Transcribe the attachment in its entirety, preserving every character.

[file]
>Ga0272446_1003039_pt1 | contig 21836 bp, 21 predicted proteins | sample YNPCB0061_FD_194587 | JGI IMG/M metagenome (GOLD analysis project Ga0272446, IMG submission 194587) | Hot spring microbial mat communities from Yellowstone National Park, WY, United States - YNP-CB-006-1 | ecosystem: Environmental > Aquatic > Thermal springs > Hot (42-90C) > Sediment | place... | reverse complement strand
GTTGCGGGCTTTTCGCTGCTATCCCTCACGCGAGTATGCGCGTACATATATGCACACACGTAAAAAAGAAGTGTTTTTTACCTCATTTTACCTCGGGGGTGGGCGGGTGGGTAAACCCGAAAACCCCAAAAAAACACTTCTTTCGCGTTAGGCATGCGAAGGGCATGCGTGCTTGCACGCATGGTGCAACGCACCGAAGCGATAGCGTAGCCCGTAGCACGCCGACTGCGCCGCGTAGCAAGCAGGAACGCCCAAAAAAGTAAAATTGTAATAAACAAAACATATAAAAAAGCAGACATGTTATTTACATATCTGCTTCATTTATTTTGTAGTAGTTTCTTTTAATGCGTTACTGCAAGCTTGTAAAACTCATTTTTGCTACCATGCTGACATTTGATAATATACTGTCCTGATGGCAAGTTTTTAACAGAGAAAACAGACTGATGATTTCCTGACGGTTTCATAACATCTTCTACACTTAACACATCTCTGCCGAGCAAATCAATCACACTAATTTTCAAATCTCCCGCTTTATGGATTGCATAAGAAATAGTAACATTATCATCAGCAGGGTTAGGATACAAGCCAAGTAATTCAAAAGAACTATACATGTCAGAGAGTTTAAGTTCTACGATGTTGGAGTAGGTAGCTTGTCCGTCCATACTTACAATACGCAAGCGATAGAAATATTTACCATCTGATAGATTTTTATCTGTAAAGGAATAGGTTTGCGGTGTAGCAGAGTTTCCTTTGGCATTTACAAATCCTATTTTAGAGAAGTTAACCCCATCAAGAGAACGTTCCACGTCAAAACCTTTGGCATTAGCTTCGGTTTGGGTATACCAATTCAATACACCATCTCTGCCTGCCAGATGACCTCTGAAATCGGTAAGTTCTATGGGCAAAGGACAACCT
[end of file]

>Ga0272446_1003039_pt1 | contig 21836 bp, 21 predicted proteins | sample YNPCB0061_FD_194587 | JGI IMG/M metagenome (GOLD analysis project Ga0272446, IMG submission 194587) | Hot spring microbial mat communities from Yellowstone National Park, WY, United States - YNP-CB-006-1 | ecosystem: Environmental > Aquatic > Thermal springs > Hot (42-90C) > Sediment | place... | reverse complement strand
GTTGCGGGCTTTTCGCTGCTATCCCTCACGCGAGTATGCGCGTACATATATGCACACACGTAAAAAAGAAGTGTTTTTTACCTCATTTTACCTCGGGGGTGGGCGGGTGGGTAAACCCGAAAACCCCAAAAAAACACTTCTTTCGCGTTAGGCATGCGAAGGGCATGCGTGCTTGCACGCATGGTGCAACGCACCGAAGCGATAGCGTAGCCCGTAGCACGCCGACTGCGCCGCGTAGCAAGCAGGAACGCCCAAAAAAGTAAAATTGTAATAAACAAAACATATAAAAAAGCAGACATGTTATTTACATATCTGCTTCATTTATTTTGTAGTAGTTTCTTTTAATGCGTTACTGCAAGCTTGTAAAACTCATTTTTGCTACCATGCTGACATTTGATAATATACTGTCCTGATGGCAAGTTTTTAACAGAGAAAACAGACTGATGATTTCCTGACGGTTTCATAACATCTTCTACACTTAACACATCTCTGCCGAGCAAATCAATCACACTAATTTTCAAATCTCCCGCTTTATGGATTGCATAAGAAATAGTAACATTATCATCAGCAGGGTTAGGATACAAGCCAAGTAATTCAAAAGAACTATACATGTCAGAGAGTTTAAGTTCTACGATGTTGGAGTAGGTAGCTTGTCCGTCCATACTTACAATACGCAAGCGATAGAAATATTTACCATCTGATAGATTTTTATCTGTAAAGGAATAGGTTTGCGGTGTAGCAGAGTTTCCTTTGGCATTTACAAATCCTATTTTAGAGAAGTTAACCCCATCAAGAGAACGTTCCACGTCAAAACCTTTGGCATTAGCTTCGGTTTGGGTATACCAATTCAATACACCATCTCTGCCTGCCAGATGACCTCTGAAATCGGTAAGTTCTATGGGCAAAGGACAACCT